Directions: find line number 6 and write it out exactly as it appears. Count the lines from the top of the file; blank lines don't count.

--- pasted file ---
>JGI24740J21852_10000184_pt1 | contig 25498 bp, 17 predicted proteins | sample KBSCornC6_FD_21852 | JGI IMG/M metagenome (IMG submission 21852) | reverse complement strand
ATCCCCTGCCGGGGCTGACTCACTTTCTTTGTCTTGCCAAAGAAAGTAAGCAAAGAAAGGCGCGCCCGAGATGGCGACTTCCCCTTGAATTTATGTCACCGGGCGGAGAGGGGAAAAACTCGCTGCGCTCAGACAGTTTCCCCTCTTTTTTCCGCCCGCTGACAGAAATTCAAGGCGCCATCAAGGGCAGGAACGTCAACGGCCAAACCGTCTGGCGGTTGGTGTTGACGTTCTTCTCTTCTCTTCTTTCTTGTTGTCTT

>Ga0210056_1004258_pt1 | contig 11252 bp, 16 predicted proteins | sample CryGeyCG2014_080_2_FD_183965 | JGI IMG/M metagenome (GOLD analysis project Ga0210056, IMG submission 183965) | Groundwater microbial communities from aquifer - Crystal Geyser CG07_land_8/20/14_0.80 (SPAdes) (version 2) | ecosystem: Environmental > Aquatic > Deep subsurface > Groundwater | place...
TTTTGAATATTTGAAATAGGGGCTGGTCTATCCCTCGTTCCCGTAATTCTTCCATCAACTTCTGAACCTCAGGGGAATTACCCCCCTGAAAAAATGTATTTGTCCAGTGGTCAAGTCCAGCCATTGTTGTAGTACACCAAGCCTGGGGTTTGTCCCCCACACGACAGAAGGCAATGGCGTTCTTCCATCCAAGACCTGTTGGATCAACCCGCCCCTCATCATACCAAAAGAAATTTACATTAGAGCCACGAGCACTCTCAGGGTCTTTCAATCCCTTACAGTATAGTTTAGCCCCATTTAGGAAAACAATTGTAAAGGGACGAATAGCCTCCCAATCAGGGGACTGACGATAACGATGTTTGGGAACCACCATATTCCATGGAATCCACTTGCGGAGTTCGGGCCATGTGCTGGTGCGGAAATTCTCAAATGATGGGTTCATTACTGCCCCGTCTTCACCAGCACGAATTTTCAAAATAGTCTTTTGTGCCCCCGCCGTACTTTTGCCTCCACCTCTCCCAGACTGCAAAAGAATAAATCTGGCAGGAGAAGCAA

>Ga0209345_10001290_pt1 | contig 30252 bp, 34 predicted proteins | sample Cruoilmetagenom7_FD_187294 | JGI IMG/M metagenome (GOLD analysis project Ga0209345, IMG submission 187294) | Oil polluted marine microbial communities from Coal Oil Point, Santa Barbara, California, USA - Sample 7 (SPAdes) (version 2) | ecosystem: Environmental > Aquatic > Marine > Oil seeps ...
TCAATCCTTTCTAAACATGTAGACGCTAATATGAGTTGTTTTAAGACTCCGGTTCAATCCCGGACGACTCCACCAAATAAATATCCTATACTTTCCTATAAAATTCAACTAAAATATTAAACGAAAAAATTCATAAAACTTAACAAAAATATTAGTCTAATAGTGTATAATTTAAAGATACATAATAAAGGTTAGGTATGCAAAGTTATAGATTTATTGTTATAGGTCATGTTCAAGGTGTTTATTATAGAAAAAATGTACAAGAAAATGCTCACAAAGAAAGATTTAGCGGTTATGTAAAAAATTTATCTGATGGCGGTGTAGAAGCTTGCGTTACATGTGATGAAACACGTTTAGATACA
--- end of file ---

TCAATCCTTTCTAAACATGTAGACGCTAATATGAGTTGTTTTAAGACTCCGGTTCAATCCCGGACGACTCCACCAAATAAATATCCTATACTTTCCTATAAAATTCAACTAAAATATTAAACGAAAAAATTCATAAAACTTAACAAAAATATTAGTCTAATAGTGTATAATTTAAAGATACATAATAAAGGTTAGGTATGCAAAGTTATAGATTTATTGTTATAGGTCATGTTCAAGGTGTTTATTATAGAAAAAATGTACAAGAAAATGCTCACAAAGAAAGATTTAGCGGTTATGTAAAAAATTTATCTGATGGCGGTGTAGAAGCTTGCGTTACATGTGATGAAACACGTTTAGATACA